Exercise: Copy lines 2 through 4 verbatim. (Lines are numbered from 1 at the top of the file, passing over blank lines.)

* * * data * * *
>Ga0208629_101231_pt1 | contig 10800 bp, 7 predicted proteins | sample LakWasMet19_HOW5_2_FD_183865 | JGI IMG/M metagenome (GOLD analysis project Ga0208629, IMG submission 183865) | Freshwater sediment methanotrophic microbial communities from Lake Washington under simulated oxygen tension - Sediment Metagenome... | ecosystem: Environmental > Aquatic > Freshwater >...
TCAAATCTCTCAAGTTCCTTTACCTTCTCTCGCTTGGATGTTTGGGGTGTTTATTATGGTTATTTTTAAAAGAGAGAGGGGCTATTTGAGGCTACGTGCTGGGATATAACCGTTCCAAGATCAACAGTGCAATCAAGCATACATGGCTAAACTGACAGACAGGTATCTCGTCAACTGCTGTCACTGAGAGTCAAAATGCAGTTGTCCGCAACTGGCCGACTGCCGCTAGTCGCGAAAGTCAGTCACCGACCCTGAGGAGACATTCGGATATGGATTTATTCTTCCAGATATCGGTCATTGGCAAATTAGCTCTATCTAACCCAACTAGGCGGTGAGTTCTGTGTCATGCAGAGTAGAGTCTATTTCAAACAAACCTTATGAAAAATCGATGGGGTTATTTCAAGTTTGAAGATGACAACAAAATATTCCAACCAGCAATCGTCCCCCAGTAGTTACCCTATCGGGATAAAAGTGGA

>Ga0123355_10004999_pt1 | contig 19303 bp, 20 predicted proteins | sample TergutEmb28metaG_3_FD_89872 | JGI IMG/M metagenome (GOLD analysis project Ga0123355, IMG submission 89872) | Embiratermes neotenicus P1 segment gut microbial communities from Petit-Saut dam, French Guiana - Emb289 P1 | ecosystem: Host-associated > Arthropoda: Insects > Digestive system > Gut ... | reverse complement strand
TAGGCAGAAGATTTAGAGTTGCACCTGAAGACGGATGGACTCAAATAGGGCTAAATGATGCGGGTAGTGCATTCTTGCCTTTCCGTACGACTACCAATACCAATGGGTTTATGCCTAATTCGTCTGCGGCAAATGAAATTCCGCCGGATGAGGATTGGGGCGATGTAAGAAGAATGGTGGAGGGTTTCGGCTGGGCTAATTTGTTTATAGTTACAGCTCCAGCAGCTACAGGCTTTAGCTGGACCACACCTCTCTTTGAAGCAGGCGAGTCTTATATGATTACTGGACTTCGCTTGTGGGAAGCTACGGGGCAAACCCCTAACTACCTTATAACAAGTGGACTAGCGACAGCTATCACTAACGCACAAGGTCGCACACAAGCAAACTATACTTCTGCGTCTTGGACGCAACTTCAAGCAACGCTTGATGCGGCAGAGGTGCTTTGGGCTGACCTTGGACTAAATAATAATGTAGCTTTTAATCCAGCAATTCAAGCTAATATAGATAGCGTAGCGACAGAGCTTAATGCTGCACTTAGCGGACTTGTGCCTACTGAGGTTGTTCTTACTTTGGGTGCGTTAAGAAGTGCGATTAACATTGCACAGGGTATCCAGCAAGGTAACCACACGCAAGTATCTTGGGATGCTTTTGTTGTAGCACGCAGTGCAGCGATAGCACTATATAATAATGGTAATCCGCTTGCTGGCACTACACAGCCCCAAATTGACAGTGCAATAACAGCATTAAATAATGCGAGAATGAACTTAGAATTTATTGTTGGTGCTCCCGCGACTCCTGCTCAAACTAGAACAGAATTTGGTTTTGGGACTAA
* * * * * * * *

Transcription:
TCAAATCTCTCAAGTTCCTTTACCTTCTCTCGCTTGGATGTTTGGGGTGTTTATTATGGTTATTTTTAAAAGAGAGAGGGGCTATTTGAGGCTACGTGCTGGGATATAACCGTTCCAAGATCAACAGTGCAATCAAGCATACATGGCTAAACTGACAGACAGGTATCTCGTCAACTGCTGTCACTGAGAGTCAAAATGCAGTTGTCCGCAACTGGCCGACTGCCGCTAGTCGCGAAAGTCAGTCACCGACCCTGAGGAGACATTCGGATATGGATTTATTCTTCCAGATATCGGTCATTGGCAAATTAGCTCTATCTAACCCAACTAGGCGGTGAGTTCTGTGTCATGCAGAGTAGAGTCTATTTCAAACAAACCTTATGAAAAATCGATGGGGTTATTTCAAGTTTGAAGATGACAACAAAATATTCCAACCAGCAATCGTCCCCCAGTAGTTACCCTATCGGGATAAAAGTGGA

>Ga0123355_10004999_pt1 | contig 19303 bp, 20 predicted proteins | sample TergutEmb28metaG_3_FD_89872 | JGI IMG/M metagenome (GOLD analysis project Ga0123355, IMG submission 89872) | Embiratermes neotenicus P1 segment gut microbial communities from Petit-Saut dam, French Guiana - Emb289 P1 | ecosystem: Host-associated > Arthropoda: Insects > Digestive system > Gut ... | reverse complement strand
TAGGCAGAAGATTTAGAGTTGCACCTGAAGACGGATGGACTCAAATAGGGCTAAATGATGCGGGTAGTGCATTCTTGCCTTTCCGTACGACTACCAATACCAATGGGTTTATGCCTAATTCGTCTGCGGCAAATGAAATTCCGCCGGATGAGGATTGGGGCGATGTAAGAAGAATGGTGGAGGGTTTCGGCTGGGCTAATTTGTTTATAGTTACAGCTCCAGCAGCTACAGGCTTTAGCTGGACCACACCTCTCTTTGAAGCAGGCGAGTCTTATATGATTACTGGACTTCGCTTGTGGGAAGCTACGGGGCAAACCCCTAACTACCTTATAACAAGTGGACTAGCGACAGCTATCACTAACGCACAAGGTCGCACACAAGCAAACTATACTTCTGCGTCTTGGACGCAACTTCAAGCAACGCTTGATGCGGCAGAGGTGCTTTGGGCTGACCTTGGACTAAATAATAATGTAGCTTTTAATCCAGCAATTCAAGCTAATATAGATAGCGTAGCGACAGAGCTTAATGCTGCACTTAGCGGACTTGTGCCTACTGAGGTTGTTCTTACTTTGGGTGCGTTAAGAAGTGCGATTAACATTGCACAGGGTATCCAGCAAGGTAACCACACGCAAGTATCTTGGGATGCTTTTGTTGTAGCACGCAGTGCAGCGATAGCACTATATAATAATGGTAATCCGCTTGCTGGCACTACACAGCCCCAAATTGACAGTGCAATAACAGCATTAAATAATGCGAGAATGAACTTAGAATTTATTGTTGGTGCTCCCGCGACTCCTGCTCAAACTAGAACAGAATTTGGTTTTGGGACTAA